> >
> > Some of the children user controls need properties set to execute. We

> would
> > put these properties in the HTML of the parent,
> > for example, the ListingType property above. Is there anyway that
> > StatementListing.ascx can access and read the ListingType
> > property? Or will our Titlebar user control always have to pass the
> > properties into the child control?

>
> It's really bad form for a child control to know too much about its parent.
> Instead, let the parent tell the child what it needs to know.
> --
> John Saunders
> johnwsaundersiii at hotmail
>
>
>

 
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John Saunders
Guest
Posts: n/a
 
      07-15-2004
"XicoLoKo" <(E-Mail Removed)> wrote in message
news:(E-Mail Removed)...
> Another approach would be to have a base usercontrol class, lets say

TitleBarChildControlBase, that exposes those properties from it's parent.
>
> User controls that inherit TitleBarChildControlBase would be used only

inside the TitleBar.

Ok, I originally read the OP as asking a question about user controls in
general. If, instead, the user controls in question will _always_ be used
inside of the same parent control, then knowing about their parent would be
ok.

In this case, it would be ok if the user controls were to cast their Parent
property to the type of the parent:

VB.NET:

Dim tbParentTitlebar As Titlebar = DirectCast(Parent, GetType(Titlebar))
' Can now use tbParentTitlebar.ListingType

C#:

Titlebar tbParentTitlebar = (Titlebar) Parent;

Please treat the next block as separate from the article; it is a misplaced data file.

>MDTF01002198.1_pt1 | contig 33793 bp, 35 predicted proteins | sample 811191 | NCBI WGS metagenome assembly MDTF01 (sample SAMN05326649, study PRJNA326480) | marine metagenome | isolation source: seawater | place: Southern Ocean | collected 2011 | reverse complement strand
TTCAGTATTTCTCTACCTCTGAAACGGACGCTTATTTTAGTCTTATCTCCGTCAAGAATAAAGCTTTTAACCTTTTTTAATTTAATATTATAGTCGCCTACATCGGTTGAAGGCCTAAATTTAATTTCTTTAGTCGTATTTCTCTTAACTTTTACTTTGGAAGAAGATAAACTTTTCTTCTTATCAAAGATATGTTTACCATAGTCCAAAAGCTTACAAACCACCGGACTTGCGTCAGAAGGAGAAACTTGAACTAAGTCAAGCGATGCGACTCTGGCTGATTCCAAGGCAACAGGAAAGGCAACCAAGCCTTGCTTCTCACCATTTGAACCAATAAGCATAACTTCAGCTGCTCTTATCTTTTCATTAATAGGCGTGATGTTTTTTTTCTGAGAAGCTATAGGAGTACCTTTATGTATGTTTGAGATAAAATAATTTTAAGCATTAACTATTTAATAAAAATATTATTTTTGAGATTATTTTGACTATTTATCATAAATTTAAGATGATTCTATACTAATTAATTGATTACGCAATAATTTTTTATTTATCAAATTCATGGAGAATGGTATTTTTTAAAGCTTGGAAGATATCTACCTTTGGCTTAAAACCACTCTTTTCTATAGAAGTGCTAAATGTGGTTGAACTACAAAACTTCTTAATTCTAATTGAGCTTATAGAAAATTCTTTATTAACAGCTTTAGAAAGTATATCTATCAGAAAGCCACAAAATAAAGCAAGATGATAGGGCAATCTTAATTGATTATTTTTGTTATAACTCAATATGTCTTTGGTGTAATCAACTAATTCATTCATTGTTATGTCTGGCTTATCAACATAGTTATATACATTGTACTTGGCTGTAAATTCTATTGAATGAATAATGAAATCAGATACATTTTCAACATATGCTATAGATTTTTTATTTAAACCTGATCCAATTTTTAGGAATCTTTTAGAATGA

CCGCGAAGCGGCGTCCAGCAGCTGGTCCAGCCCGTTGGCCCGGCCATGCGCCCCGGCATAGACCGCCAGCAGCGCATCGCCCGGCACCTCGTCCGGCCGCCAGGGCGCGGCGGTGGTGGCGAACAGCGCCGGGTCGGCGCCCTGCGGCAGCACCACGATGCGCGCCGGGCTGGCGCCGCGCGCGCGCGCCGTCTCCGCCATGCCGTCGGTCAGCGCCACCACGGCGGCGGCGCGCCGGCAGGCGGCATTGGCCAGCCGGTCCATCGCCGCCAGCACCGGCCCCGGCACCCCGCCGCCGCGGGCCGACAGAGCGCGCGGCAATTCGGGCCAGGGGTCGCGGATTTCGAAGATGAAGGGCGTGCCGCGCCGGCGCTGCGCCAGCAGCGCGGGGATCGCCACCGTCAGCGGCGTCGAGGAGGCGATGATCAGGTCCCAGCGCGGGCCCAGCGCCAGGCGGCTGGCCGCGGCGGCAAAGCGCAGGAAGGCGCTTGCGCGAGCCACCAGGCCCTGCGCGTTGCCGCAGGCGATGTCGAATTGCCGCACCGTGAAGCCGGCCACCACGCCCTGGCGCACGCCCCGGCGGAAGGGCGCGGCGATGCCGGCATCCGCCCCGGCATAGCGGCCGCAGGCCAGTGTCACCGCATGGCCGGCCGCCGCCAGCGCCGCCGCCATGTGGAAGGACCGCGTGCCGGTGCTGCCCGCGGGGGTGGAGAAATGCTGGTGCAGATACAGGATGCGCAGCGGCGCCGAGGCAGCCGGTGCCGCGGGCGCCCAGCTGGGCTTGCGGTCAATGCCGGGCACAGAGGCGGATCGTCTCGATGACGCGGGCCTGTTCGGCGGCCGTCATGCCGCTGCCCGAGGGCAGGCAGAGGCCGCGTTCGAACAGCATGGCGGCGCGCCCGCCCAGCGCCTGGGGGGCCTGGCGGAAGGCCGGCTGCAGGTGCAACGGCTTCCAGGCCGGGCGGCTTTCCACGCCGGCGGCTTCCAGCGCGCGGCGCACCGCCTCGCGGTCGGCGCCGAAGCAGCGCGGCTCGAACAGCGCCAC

// Can now use tbParentTitlebar.ListingType
--
John Saunders
johnwsaundersiii at hotmail



> "John Saunders" wrote:
>
> > "Michael" <(E-Mail Removed)> wrote in message
> > news0WIc.5$(E-Mail Removed)...
> > > We have a user control (Titlebar) that loads other user controls

> > (children)
> > > into itself based on a property set in the HTML:
> > >
> > > <fss:Titlebar id="empStmtListing" runat="server"
> > > UserControl="StatementListing.ascx" Width="90"
> > > HelpId="1" ListingType="3"></fss:Titlebar>
> > >
> > > Some of the children user controls need properties set to execute. We

> > would
> > > put these properties in the HTML of the parent,
> > > for example, the ListingType property above. Is there anyway that
> > > StatementListing.ascx can access and read the ListingType
> > > property? Or will our Titlebar user control always have to pass the
> > > properties into the child control?

> >
> > It's really bad form for a child control to know too much about its

parent.
> > Instead, let the parent tell the child what it needs to know.
> > --
> > John Saunders
> > johnwsaundersiii at hotmail
> >
> >
> >



 
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Donald Welker
Guest